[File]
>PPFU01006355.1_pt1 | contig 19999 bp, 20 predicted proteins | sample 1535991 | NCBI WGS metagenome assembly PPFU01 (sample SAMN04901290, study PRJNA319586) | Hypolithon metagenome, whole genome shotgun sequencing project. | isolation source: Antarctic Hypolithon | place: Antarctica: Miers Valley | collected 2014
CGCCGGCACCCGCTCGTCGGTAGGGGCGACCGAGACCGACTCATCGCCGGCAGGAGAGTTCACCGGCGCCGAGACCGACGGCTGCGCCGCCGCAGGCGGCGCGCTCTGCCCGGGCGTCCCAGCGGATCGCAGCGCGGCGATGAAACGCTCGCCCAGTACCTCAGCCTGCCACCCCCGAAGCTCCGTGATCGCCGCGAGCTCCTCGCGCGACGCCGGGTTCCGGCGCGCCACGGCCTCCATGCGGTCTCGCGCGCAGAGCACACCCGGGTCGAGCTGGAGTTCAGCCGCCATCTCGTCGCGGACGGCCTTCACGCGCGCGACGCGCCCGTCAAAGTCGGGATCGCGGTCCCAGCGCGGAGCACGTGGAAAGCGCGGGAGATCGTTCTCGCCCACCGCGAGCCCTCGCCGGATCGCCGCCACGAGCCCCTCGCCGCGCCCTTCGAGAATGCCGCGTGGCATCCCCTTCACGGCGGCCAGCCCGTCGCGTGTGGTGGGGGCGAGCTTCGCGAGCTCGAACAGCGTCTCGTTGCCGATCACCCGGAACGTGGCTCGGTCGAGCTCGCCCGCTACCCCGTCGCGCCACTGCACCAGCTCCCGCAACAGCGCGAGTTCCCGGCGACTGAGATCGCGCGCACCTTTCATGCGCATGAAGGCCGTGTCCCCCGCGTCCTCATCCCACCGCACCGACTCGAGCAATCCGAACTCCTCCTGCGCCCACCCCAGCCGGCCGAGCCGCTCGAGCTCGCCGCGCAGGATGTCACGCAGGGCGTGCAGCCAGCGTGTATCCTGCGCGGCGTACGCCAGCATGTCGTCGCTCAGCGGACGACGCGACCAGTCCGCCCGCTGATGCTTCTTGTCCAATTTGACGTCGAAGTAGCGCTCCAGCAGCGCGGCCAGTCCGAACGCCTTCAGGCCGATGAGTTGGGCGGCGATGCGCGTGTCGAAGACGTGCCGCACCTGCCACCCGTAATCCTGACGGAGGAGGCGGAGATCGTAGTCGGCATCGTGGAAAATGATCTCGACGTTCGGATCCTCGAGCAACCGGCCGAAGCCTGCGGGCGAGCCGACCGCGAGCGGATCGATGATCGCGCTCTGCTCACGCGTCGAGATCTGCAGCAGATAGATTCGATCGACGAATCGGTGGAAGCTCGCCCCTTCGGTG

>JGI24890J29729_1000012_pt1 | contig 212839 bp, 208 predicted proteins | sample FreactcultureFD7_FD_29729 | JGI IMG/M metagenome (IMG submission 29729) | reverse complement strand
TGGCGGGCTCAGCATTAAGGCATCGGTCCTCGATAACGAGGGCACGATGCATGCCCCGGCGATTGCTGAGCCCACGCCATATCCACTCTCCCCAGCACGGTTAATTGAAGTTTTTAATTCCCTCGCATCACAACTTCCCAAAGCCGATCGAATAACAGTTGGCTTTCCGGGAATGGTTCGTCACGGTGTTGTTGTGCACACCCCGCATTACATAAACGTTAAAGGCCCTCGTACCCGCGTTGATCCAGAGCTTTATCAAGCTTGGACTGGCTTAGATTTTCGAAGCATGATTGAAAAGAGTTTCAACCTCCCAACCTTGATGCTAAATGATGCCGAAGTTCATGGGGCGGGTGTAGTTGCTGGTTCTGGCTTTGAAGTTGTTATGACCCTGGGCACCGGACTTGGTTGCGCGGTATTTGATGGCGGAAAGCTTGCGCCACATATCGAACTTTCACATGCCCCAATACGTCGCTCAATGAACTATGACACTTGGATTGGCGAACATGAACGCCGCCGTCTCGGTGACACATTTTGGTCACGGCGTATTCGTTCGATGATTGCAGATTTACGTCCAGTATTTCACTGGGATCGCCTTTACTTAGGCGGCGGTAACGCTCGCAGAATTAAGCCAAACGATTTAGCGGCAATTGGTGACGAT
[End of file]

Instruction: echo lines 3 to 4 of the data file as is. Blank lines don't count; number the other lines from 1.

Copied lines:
>JGI24890J29729_1000012_pt1 | contig 212839 bp, 208 predicted proteins | sample FreactcultureFD7_FD_29729 | JGI IMG/M metagenome (IMG submission 29729) | reverse complement strand
TGGCGGGCTCAGCATTAAGGCATCGGTCCTCGATAACGAGGGCACGATGCATGCCCCGGCGATTGCTGAGCCCACGCCATATCCACTCTCCCCAGCACGGTTAATTGAAGTTTTTAATTCCCTCGCATCACAACTTCCCAAAGCCGATCGAATAACAGTTGGCTTTCCGGGAATGGTTCGTCACGGTGTTGTTGTGCACACCCCGCATTACATAAACGTTAAAGGCCCTCGTACCCGCGTTGATCCAGAGCTTTATCAAGCTTGGACTGGCTTAGATTTTCGAAGCATGATTGAAAAGAGTTTCAACCTCCCAACCTTGATGCTAAATGATGCCGAAGTTCATGGGGCGGGTGTAGTTGCTGGTTCTGGCTTTGAAGTTGTTATGACCCTGGGCACCGGACTTGGTTGCGCGGTATTTGATGGCGGAAAGCTTGCGCCACATATCGAACTTTCACATGCCCCAATACGTCGCTCAATGAACTATGACACTTGGATTGGCGAACATGAACGCCGCCGTCTCGGTGACACATTTTGGTCACGGCGTATTCGTTCGATGATTGCAGATTTACGTCCAGTATTTCACTGGGATCGCCTTTACTTAGGCGGCGGTAACGCTCGCAGAATTAAGCCAAACGATTTAGCGGCAATTGGTGACGAT